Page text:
|Photo by: Courtesy voorst.nl|
Rabbis reminded of Nazi laws by Dutch legislation
Conference of European Rabbis laments law forcing observant Jews to carry identity documents on Shabbat.
The Conference of European Rabbis on Thursday compared a Dutch law that requires
citizens to carry their identity cards at all times to restrictions placed on
Jews by the Nazi regime in Germany.
The current controversy stems from a
decision by an appeals court in The Hague which ruled this week that there is no
religious exemption for Orthodox Jews that would allow them to refrain from
carrying their identity documents on Shabbat, when transporting objects outdoors
is prohibited under Halacha (Jewish law).
The case focused on an
unidentified Dutch Jew who was ultimately fined 60 euros for being unable to
produce his documentation when approached by police.
The loss of his
appeal means that Dutch Jews who are observant will be forced to choose between
allegiance to secular law and their religious principles.
requirement to carry documentation came into effect in the beginning of 2005 and
marked the first time since the end of German rule during World War II that such
legislation was implemented in the Netherlands.
While many Orthodox Jews
allow the use of an eruv , (wire and poles used to create an almost invisible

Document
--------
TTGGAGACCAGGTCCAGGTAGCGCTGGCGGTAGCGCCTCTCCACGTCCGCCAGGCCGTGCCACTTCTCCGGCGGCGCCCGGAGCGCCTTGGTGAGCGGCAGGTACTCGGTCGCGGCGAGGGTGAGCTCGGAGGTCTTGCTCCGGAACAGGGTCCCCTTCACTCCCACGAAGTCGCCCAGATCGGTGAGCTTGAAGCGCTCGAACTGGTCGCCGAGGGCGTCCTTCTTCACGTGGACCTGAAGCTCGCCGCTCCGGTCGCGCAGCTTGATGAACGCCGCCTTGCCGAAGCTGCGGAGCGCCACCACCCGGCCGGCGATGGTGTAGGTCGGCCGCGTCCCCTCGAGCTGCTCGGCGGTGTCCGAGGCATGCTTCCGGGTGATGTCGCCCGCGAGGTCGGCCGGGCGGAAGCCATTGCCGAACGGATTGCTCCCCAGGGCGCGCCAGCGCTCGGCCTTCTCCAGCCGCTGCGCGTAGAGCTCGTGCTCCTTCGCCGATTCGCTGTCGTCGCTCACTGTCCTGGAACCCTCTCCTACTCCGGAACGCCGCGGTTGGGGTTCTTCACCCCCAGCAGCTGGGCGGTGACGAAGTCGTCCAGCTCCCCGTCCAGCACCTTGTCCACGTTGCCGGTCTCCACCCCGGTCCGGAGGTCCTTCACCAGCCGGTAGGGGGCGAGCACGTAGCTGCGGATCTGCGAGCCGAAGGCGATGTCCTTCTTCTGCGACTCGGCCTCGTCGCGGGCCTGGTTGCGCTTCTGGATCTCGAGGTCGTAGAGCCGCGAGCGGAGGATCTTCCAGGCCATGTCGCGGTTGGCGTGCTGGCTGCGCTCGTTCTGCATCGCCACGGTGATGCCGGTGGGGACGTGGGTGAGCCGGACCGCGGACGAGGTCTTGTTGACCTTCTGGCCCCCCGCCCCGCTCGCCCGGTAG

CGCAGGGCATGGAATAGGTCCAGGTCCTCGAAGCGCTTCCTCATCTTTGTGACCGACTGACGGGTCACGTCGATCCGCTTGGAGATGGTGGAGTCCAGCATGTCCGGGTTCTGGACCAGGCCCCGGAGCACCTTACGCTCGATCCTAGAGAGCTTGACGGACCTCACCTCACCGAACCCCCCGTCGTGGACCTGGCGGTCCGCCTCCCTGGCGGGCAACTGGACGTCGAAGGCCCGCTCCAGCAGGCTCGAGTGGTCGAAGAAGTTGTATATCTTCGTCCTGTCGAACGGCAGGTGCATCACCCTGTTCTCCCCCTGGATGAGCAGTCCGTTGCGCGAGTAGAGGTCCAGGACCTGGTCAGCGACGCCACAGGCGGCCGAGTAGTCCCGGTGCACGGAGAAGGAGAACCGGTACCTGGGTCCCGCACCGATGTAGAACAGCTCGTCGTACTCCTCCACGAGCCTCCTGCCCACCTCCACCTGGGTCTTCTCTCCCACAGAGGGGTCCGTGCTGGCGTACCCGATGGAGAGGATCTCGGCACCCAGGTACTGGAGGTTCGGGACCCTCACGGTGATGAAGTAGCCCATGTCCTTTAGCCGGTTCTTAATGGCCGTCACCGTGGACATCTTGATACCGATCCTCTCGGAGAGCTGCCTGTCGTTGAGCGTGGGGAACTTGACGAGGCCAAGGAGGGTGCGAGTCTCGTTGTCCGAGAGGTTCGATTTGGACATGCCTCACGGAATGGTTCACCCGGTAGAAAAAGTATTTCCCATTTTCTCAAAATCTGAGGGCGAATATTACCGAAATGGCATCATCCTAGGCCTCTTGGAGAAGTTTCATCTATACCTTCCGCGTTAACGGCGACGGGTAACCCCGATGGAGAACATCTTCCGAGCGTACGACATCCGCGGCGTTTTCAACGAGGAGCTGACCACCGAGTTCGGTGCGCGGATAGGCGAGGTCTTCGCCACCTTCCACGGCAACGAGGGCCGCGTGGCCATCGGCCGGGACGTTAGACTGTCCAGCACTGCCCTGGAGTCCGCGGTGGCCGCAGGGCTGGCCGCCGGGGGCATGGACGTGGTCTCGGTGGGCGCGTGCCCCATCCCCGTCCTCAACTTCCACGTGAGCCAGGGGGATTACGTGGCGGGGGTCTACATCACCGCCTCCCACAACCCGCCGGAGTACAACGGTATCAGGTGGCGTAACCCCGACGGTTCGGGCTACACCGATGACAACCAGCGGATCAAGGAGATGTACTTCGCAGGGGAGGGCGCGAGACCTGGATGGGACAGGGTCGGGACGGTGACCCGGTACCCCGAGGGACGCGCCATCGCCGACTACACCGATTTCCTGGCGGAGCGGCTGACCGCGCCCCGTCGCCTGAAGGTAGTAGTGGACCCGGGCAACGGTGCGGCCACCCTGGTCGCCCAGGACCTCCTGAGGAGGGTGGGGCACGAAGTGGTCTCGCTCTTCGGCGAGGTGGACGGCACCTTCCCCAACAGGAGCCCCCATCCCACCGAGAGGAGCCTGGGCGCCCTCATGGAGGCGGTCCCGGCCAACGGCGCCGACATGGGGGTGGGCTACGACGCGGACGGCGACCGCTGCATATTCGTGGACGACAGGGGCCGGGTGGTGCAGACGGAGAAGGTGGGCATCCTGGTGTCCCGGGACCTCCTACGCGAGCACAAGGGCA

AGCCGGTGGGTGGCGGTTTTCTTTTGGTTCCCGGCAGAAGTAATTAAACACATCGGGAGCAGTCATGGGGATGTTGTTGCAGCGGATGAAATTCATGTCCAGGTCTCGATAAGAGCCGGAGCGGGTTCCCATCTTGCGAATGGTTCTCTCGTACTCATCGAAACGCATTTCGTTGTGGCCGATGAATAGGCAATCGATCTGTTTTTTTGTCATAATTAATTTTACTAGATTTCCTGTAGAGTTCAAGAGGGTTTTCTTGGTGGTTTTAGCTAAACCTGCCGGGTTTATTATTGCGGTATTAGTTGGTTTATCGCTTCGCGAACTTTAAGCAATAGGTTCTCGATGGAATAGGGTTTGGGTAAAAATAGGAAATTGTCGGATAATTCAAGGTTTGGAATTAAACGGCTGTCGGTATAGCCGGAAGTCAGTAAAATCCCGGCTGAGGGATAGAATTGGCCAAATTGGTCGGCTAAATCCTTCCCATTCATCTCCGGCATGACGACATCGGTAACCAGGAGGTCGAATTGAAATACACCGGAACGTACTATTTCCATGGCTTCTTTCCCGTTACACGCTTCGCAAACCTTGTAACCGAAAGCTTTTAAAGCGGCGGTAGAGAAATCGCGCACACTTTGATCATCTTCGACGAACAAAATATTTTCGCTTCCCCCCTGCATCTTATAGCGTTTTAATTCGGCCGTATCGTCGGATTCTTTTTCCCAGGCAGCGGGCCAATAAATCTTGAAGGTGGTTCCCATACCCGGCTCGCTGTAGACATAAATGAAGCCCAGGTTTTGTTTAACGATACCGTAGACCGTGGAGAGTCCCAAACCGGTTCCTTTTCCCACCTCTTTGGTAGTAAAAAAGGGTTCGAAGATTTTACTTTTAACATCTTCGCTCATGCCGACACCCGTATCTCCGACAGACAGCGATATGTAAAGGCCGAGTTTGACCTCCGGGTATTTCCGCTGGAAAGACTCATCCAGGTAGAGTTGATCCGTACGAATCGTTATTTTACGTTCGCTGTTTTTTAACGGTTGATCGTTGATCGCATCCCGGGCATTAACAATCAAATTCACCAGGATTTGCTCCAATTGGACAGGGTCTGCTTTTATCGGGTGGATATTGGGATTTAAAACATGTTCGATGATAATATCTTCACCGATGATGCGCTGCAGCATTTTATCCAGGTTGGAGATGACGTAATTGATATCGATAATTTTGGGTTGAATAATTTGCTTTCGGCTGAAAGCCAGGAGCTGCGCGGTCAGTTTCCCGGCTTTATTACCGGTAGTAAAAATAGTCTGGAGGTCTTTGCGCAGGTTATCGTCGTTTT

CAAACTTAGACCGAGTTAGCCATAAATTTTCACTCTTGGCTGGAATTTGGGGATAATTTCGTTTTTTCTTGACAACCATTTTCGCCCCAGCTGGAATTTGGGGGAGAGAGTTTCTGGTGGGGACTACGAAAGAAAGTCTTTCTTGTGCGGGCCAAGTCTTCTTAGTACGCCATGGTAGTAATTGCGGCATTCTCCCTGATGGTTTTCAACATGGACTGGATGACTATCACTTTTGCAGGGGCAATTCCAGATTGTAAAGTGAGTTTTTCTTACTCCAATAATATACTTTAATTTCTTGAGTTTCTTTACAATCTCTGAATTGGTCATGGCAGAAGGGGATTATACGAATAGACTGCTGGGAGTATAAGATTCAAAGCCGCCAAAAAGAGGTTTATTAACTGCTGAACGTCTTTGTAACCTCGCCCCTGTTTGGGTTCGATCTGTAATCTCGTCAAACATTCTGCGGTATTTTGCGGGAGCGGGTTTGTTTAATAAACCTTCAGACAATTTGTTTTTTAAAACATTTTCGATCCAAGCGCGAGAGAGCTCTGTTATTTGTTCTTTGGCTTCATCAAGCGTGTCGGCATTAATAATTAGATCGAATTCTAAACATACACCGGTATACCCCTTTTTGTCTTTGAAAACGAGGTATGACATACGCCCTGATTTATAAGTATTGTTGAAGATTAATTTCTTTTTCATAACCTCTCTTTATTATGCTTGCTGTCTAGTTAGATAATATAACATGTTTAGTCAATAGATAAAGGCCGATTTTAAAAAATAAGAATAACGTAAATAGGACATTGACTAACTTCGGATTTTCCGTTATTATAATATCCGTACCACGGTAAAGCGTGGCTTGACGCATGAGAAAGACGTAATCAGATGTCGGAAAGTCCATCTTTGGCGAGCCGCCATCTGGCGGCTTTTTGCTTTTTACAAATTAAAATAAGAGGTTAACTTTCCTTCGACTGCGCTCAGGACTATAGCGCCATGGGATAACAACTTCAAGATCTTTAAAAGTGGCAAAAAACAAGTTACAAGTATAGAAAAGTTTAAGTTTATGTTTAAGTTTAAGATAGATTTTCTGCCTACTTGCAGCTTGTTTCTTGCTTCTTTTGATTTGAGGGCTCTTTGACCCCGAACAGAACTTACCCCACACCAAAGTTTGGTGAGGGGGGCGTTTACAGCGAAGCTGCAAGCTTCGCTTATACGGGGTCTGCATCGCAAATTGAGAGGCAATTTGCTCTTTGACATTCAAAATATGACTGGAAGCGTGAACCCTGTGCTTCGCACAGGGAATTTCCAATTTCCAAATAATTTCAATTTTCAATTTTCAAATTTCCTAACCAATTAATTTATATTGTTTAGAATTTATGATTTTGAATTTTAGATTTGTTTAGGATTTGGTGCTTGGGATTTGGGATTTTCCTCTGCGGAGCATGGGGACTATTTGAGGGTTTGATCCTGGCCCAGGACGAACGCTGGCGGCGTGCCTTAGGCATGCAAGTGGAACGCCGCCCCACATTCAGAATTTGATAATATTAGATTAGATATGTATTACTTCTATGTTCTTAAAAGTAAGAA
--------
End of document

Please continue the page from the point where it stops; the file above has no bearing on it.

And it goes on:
fence around a public space, thus earning it the designation of a private area,
where there is no prohibition of carrying) not every community boasts such a
structure and some are stringent in avoiding their use.
Goldschmidt, president of the Conference of European Rabbis, told The Jerusalem
Post on Thursday that “the current halachic question of whether or not a Jew may
carry his ID on Shabbat had to be addressed by poskim, legal scholars, in Nazi
“We encourage and support the Jewish community of the
Netherlands and hope that the religious rights of Dutch Jews will be respected
and upheld by Dutch authorities,” Goldschmidt said.
Ruben Vis, secretary
of the central committee of the Nederlands-Israelitisch Kerkgenootschap, Dutch
Jewry’s representative body, told the Post that his organization is searching
for an appropriate solution to the issue within the strictures of Jewish
“The case of the identification requirements has implications,” he
said. “Someone who adheres to the laws of the Sabbath may unintentionally end up
in a situation where the police or any other official may ask him to identify
himself. The NIK has committed itself to ensuring that a halachic solution to
this problem will be formulated.”